Fast forward to 2018, and it looks like Yeti’s prediction is coming true. Not once does “internet of things” appear on Amazon’s list of Alexa – and Echo-enabled products. Instead, Amazon simply describes what the products can do for their users.
In both the B2B and consumer markets, expect buzzwords to disappear from AI product pages.
Much like they do with IoT products, marketers will turn to functions and features to sell AI tools. A product “that uses deep learning to distill customer insights,” for example, may soon switch to plainer language. Think something like, “predict your next customer.”
4. General AI may — or may not — materialize.
Gartner predicts that artificial general intelligence is still more than 10 years from its peak of productivity. But the truth is, there’s little agreement in the scientific community as to when it might emerge. The editors of engineering magazine IEEE Spectrum recently asked a panel of experts to weigh in. Answers ranged from “soon” to “by 2029.” Some said, “hundreds of years away.”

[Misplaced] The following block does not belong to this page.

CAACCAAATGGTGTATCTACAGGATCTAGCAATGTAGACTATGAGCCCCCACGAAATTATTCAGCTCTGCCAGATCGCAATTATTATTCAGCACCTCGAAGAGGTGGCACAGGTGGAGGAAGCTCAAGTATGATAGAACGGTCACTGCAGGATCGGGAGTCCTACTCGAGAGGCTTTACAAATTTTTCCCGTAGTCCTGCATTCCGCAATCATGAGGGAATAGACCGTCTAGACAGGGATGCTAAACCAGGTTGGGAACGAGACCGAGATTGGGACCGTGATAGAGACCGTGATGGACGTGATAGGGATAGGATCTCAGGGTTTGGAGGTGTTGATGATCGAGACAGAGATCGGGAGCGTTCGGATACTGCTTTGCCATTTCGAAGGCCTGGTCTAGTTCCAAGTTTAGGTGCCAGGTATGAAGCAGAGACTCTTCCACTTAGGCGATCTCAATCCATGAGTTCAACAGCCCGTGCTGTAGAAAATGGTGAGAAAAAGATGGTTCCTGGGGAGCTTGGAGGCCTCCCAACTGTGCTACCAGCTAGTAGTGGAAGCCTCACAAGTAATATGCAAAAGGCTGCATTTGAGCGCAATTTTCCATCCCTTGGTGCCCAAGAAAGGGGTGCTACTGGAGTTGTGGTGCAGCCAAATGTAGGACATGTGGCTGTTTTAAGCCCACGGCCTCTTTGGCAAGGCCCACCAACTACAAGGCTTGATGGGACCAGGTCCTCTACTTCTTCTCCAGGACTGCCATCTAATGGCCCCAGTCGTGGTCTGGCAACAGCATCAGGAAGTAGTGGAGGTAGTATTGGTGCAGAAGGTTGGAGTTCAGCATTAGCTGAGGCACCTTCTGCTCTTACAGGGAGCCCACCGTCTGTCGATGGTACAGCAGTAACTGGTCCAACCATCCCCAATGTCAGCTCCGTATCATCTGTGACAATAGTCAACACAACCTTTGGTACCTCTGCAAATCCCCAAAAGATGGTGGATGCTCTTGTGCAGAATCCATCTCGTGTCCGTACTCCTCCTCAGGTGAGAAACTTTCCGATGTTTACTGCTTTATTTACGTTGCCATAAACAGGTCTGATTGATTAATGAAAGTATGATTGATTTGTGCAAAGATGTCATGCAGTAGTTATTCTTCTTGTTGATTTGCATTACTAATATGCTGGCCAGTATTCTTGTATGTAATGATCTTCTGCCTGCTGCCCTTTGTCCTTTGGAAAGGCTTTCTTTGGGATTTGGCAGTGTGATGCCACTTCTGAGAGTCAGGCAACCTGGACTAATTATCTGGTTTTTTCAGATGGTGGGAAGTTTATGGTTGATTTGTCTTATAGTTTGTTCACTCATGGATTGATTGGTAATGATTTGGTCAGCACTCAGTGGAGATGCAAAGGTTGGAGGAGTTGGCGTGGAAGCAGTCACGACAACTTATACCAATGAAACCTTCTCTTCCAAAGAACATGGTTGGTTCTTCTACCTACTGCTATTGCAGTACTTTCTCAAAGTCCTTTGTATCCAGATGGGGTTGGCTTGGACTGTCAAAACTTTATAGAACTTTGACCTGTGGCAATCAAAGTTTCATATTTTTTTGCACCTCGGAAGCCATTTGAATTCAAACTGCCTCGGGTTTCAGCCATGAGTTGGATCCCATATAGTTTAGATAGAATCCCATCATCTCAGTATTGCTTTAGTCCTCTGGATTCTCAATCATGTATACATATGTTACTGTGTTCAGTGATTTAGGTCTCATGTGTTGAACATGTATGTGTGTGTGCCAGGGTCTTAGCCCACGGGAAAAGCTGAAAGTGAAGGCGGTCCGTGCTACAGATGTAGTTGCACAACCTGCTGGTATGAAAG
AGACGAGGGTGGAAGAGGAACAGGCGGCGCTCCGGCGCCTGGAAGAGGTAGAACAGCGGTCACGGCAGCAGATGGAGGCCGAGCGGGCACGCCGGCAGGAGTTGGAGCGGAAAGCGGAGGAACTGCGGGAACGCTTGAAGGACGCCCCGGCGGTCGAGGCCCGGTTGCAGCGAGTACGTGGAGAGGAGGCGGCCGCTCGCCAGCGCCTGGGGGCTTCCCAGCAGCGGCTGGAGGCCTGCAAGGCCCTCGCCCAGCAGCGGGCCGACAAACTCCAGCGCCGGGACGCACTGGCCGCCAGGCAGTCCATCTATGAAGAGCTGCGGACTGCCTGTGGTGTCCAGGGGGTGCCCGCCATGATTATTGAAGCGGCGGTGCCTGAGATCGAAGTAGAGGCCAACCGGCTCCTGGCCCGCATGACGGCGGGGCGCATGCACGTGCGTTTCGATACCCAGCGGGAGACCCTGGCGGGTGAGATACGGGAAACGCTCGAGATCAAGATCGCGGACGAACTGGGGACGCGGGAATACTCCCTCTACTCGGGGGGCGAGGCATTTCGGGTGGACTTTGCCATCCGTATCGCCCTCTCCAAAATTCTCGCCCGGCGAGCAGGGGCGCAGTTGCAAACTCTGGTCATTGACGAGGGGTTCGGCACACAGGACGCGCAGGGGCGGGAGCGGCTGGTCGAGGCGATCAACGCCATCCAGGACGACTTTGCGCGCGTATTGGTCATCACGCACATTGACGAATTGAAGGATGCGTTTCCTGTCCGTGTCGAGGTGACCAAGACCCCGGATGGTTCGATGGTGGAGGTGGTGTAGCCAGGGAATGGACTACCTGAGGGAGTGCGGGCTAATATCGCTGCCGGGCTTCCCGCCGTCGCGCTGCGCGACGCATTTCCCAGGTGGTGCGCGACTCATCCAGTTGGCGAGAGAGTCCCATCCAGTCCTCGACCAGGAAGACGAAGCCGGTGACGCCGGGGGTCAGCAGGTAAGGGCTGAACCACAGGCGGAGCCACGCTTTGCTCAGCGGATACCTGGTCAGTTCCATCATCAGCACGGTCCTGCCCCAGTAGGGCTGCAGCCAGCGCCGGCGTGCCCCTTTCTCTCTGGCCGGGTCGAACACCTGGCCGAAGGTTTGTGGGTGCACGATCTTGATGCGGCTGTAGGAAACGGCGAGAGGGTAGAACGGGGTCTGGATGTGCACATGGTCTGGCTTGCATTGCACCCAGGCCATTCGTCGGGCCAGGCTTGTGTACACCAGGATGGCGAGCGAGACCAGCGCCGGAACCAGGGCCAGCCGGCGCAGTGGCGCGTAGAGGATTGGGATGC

Why can’t experts seem to agree on general AI’s timeline? Because the evidence is conflicting and murky.
Jürgen Schmidhuber, scientific director of Swiss AI lab IDSIA, pointed out to Spectrum that computing has consistently become cheaper by tenfold every five years. Others, like Ruchir Puri, chief architect of IBM’s Watson, argue that machines will struggle with “human” abilities. Traits like innovation, empathy, and sharing might not be part of machines for a long time.
AI is here to stay.
One thing AI experts can agree on? Narrow uses of AI will become ever more popular, inexpensive, and powerful. In its latest hype cycle report, Gartner called this the coming “democratization” of AI. AI tools will become standard in every industry, at companies of every size, and across the global economy.
Currently worth about $4 trillion, the AI market is expected to explode.
By 2030, it will add somewhere around $13 trillion to the global economy, according to McKinsey Global Institute. If McKinsey is correct, AI should grow world GDP by about 1.2 percent per year. That’s four times greater than the steam engine’s boost to productivity in the late 19th and early 20th centuries.
What does that mean? It means those who call AI a fad or say it will end the world could not be more wrong. AI will remake the world in ways far greater than any technology before or perhaps even after it. Most of all, it means that business leaders who haven’t yet embraced AI had better get started.